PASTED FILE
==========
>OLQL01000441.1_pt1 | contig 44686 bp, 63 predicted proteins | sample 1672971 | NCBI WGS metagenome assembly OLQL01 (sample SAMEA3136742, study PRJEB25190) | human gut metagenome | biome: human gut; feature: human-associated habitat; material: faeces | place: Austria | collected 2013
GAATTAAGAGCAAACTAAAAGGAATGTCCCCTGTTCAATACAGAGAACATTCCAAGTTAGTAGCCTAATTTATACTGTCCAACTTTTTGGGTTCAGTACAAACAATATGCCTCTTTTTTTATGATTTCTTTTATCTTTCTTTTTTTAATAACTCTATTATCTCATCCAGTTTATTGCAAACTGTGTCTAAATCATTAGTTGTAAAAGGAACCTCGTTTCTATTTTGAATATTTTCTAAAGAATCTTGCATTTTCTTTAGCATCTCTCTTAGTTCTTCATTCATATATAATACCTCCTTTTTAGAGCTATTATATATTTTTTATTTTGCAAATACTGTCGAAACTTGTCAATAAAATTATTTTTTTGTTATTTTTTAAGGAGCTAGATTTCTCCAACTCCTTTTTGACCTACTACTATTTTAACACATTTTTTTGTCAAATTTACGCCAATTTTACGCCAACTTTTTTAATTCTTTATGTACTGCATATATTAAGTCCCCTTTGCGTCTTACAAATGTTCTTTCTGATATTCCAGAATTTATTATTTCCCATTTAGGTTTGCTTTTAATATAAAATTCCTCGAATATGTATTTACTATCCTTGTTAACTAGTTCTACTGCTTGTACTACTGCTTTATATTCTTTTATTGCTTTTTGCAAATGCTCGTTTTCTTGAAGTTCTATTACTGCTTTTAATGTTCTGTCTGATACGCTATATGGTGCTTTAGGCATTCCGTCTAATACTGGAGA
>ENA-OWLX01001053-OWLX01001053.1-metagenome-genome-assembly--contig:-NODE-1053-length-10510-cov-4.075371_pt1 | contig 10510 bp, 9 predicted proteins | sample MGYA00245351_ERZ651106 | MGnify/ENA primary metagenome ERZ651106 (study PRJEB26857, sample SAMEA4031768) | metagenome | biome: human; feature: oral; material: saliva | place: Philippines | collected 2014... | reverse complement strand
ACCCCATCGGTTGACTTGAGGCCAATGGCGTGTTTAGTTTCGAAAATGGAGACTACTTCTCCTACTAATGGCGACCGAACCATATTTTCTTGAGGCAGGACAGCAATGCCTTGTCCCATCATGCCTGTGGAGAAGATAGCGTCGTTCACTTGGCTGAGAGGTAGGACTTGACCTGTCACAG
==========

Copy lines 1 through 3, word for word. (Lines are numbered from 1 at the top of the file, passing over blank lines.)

>OLQL01000441.1_pt1 | contig 44686 bp, 63 predicted proteins | sample 1672971 | NCBI WGS metagenome assembly OLQL01 (sample SAMEA3136742, study PRJEB25190) | human gut metagenome | biome: human gut; feature: human-associated habitat; material: faeces | place: Austria | collected 2013
GAATTAAGAGCAAACTAAAAGGAATGTCCCCTGTTCAATACAGAGAACATTCCAAGTTAGTAGCCTAATTTATACTGTCCAACTTTTTGGGTTCAGTACAAACAATATGCCTCTTTTTTTATGATTTCTTTTATCTTTCTTTTTTTAATAACTCTATTATCTCATCCAGTTTATTGCAAACTGTGTCTAAATCATTAGTTGTAAAAGGAACCTCGTTTCTATTTTGAATATTTTCTAAAGAATCTTGCATTTTCTTTAGCATCTCTCTTAGTTCTTCATTCATATATAATACCTCCTTTTTAGAGCTATTATATATTTTTTATTTTGCAAATACTGTCGAAACTTGTCAATAAAATTATTTTTTTGTTATTTTTTAAGGAGCTAGATTTCTCCAACTCCTTTTTGACCTACTACTATTTTAACACATTTTTTTGTCAAATTTACGCCAATTTTACGCCAACTTTTTTAATTCTTTATGTACTGCATATATTAAGTCCCCTTTGCGTCTTACAAATGTTCTTTCTGATATTCCAGAATTTATTATTTCCCATTTAGGTTTGCTTTTAATATAAAATTCCTCGAATATGTATTTACTATCCTTGTTAACTAGTTCTACTGCTTGTACTACTGCTTTATATTCTTTTATTGCTTTTTGCAAATGCTCGTTTTCTTGAAGTTCTATTACTGCTTTTAATGTTCTGTCTGATACGCTATATGGTGCTTTAGGCATTCCGTCTAATACTGGAGA
>ENA-OWLX01001053-OWLX01001053.1-metagenome-genome-assembly--contig:-NODE-1053-length-10510-cov-4.075371_pt1 | contig 10510 bp, 9 predicted proteins | sample MGYA00245351_ERZ651106 | MGnify/ENA primary metagenome ERZ651106 (study PRJEB26857, sample SAMEA4031768) | metagenome | biome: human; feature: oral; material: saliva | place: Philippines | collected 2014... | reverse complement strand